Out & About:


Even though I’ve got a bit of sore throat, and could really use a day at home (writing writing writing), I got myself to the Morgan shortly before eleven this morning for an outing with Quatorze and Lady D. (Lady D, although new to these pages, has been resident in New York City for nearly fifty years, a stylish British secretary right up to her retirement from an eminent foundation — and still stylish.) It was all my idea: we would look at the two world-class illuminated manuscripts that (a) happen to be domiciled in our fair city and (b) have been unstitched for one reason or another, making it possible to mount all the interesting pages at once.

Of course, no one but specialists knew about the more recent of these manuscripts, the Hours of Catherine of Cleves, until the day before yesterday. The prayerbook, broken up into two books by an unscrupulous dealer in the 1850s, had only recently fallen completely into the Morgan’s possession. The sheer novelty of the book’s presence in New York harmonizes deliciously with the novelty of the book itself, which is not your father’s book of hours. Indeed, it seems designed to suit a post-modern agenda. Scurrilously humorous marginalia are a hallmark of medieval devotional manuscripts, but the trompe l’oeil jewelry (a rosary, a necklace, some gold coins) and the outsize naturalism (moths, shellfish, pretzels) completely up-end any idea that you might have of Fifteenth-Century miniatures, while the scenes in the margins often upstage the vignettes at the center of the page. The jokey quality of this book of hours is best characterized by the utterly immodest image of the donor/owner herself in the margin of a vignette featuring Mary and the infant Jesus. Mother and Child appear in timeless attire, but Catherine has the air of an ambitious hostess from Massapequa who has just tottered off the LIRR with only seconds to spare for her lipstick. It is not surprising to learn that Catherine spent the better part of her marriage waging war on her husband. Military war, that is, with battles and dead soldiers.

In other words, the Hours of Catherine of Cleves really does belong here in New York.

The Belles Heures of Jean de France, duc de Berry, also belongs in New York, because it is best known for not being the Très Riches Heures of Jean d’&c, which belongs to the collection at Chantilly, outside Paris. Fantastic as the TRH is, I’m devoted to the Belles Heures, and have been ever since I first saw them, many long years ago (more than forty), at the Cloisters. I can say, I think, that this creation of the Limbourg brothers (natives of Nijmegen, it seems) is the first work of art that I loved on my own and just for itself. Of course, it is not just a work of art. It has a literary/liturgical quality that, as regular readers of this site will not have to be told, made a profound impression on my teen-aged mind; the “book of hours” is more than ever a construct with which I live in deep communion from day to day. I may not be a believer in the higher object of the book of hour’s devotions, but its varied regularity is sacred to me. And it is so taken for granted that I can see how beautiful the art of it all is.

The borders of the vignettes (illuminations) of the Belles Heures are relentlessly uniform, with only the smallest variations placed among the sprays of ivy that delicately frame quire after quire. The vignettes themselves, however, are magnificent final expressions of medieval narration, where space is temporal as well as physical. (See the illumination of Gethsemane, for example.) In contrast to the vignettes in the Hours of Catherine of Cleves, which are earnest but rudimentary early-Renaissance scenes, the illumination of the Belles Heures is accented by Gothic arabesque. There are crowd scenes that might remind you of Giotto, until you remember that Giotto called a halt to that sort of medieval shimmying and swaying. The compositions of the Belles Heures are Giotto, if at all, before Giotto.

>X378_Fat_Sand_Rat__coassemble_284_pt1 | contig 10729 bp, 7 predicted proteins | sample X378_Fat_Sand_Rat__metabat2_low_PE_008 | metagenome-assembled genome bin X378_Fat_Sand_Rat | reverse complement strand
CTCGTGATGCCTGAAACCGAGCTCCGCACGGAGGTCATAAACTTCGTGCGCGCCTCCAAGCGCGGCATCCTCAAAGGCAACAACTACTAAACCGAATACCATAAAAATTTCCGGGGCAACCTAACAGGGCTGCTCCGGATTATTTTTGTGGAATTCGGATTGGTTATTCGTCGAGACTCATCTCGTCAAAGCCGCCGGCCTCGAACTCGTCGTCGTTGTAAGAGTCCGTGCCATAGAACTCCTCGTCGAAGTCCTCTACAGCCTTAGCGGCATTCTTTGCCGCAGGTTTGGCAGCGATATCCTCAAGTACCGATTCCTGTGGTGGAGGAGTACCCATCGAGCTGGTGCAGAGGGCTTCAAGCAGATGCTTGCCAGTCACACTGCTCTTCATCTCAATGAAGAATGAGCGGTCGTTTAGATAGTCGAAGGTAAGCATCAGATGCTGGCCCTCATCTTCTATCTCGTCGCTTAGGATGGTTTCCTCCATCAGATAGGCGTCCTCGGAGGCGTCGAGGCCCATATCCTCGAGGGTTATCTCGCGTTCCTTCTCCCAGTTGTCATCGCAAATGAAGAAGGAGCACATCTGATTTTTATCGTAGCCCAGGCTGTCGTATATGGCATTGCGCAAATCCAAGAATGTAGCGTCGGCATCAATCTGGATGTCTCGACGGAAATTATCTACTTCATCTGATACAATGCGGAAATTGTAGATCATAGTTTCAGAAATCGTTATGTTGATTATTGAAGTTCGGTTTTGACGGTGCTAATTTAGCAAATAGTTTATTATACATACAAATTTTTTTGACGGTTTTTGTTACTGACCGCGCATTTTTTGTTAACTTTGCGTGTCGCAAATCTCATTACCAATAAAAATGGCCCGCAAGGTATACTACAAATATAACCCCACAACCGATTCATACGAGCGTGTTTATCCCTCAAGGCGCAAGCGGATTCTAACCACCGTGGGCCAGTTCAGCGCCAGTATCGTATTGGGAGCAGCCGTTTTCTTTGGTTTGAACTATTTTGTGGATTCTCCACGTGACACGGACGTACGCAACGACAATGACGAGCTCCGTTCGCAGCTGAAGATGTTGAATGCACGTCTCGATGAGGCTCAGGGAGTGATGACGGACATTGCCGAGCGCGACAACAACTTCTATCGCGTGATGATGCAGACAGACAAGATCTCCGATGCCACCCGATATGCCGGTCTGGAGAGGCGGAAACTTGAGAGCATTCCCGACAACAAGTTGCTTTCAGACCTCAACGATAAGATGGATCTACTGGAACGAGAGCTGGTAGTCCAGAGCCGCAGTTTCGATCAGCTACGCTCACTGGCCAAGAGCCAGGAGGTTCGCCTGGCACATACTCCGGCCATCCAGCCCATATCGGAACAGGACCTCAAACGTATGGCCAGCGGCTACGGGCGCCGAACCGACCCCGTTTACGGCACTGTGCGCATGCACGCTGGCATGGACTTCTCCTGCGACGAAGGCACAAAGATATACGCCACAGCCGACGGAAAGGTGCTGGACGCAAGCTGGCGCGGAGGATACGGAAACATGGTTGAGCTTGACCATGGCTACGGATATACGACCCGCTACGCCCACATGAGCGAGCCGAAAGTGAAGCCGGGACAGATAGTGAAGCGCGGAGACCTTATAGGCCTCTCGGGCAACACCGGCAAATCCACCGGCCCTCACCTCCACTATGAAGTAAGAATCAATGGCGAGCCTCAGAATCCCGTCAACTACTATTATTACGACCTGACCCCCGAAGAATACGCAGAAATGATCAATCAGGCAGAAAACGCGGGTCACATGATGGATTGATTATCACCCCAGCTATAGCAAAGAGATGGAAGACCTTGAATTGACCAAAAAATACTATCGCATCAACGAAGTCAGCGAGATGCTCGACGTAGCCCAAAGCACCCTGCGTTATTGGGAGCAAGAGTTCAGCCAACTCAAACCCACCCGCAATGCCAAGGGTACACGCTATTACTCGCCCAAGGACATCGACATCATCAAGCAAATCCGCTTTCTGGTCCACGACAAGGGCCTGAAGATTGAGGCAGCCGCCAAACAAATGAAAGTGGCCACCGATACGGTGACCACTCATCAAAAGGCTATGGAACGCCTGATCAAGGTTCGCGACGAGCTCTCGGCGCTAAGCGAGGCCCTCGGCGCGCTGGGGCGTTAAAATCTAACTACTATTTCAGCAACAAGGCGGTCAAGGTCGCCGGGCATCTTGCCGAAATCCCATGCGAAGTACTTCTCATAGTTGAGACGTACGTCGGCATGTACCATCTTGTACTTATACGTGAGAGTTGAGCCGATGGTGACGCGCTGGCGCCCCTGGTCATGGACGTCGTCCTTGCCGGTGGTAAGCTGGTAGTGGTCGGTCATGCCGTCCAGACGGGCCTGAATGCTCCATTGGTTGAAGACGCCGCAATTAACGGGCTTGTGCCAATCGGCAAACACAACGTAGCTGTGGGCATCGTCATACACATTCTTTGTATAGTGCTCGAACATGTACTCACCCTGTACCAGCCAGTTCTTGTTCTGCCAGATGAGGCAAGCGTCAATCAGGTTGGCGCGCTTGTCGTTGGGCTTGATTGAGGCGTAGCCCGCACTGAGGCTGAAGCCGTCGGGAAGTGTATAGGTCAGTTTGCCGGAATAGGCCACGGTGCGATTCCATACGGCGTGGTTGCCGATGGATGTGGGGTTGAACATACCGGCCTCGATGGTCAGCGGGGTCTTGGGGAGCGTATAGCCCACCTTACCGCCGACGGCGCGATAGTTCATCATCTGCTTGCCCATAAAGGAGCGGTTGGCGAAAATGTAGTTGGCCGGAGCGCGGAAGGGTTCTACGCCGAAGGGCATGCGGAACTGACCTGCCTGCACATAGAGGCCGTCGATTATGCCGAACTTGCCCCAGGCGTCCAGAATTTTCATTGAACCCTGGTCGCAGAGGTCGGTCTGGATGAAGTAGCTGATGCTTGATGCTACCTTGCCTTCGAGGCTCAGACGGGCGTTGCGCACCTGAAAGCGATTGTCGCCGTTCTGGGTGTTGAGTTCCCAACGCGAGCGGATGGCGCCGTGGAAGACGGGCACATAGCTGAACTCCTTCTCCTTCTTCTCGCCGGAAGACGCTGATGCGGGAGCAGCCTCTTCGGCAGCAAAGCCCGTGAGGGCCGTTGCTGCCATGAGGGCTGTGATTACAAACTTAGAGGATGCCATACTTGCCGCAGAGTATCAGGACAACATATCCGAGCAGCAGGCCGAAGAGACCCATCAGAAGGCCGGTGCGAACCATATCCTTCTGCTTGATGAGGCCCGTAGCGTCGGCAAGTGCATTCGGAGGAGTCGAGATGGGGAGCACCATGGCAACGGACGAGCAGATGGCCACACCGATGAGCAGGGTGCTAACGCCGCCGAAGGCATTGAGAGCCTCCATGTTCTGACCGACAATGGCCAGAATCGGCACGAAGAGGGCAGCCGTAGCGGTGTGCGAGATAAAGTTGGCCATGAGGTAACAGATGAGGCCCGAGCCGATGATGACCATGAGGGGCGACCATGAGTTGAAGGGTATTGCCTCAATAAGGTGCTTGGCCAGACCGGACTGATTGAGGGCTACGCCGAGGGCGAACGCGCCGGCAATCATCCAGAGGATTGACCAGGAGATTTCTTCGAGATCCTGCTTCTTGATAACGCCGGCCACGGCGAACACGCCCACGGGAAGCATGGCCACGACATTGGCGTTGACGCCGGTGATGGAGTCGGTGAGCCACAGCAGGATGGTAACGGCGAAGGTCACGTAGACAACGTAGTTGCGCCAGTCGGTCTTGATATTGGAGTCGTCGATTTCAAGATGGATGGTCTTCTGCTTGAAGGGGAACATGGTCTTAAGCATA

The parade of spot-on images exhausts any idea of comprehensiveness. The Office of the Blessed Virgin begins with the Visitation of St Elizabeth and ends with the Flight into Egypt. The Office of the Passion begins with the Agony in the Garden and ends with the soldiers asleep over an empty sarcophagus. Catherine of Alexandria is the subject of a virtual novella, and the stories of St Jerome, of Saints Paul and Anthony (with their red Red Sea), and of St Bruno and the Chartreuse all inspire mini-cycles of illumination. The suffrages — miscellaneous prayers to the saints — bring stirring dramatizations of the doings of Saints George, Nicholas, Ursula and Charlemagne (!), and of course St Michael the Archangel. Amidst all this colorful glitter, the somber grisaille of Passion’s Nones is almost lowering.

In between our museum visits, we had a jolly lunch at Demarchelier. Lady D told us about the appalling organist at her parish church, which is down in Turtle Bay. The woman is not so bad at the keyboard, but she can’t carry a tune to save her life. There came a moment when Lady D could stand now more, and she stopped her ears with her fingers. This was, unsurprisingly. noticed. After the service, the harpy asked Lady D if “she had a problem”! Indeed she did, our Lady D, and “since, after all, she did ask me, I told her what was wrong.” Whereupon the organist demanded Lady D’s name (she didn’t get it). Imagine such goings-on! At dinner, Lady D’s story was repletely corroborated by Kathleen, who, for reasons of her own, has sat through many services at the selfsame church. One thing’s for sure: neither Catherine of Cleves nor Jean de France would have put up with such incompetence. But that’s what the Church has come to, no? 


One Response to “Out & About:

  1. Quatorze says:

    It’s all this “inclusiveness” nonsense which ends up subjecting us all to the inanities of one determined kook. When we will return to the merit system?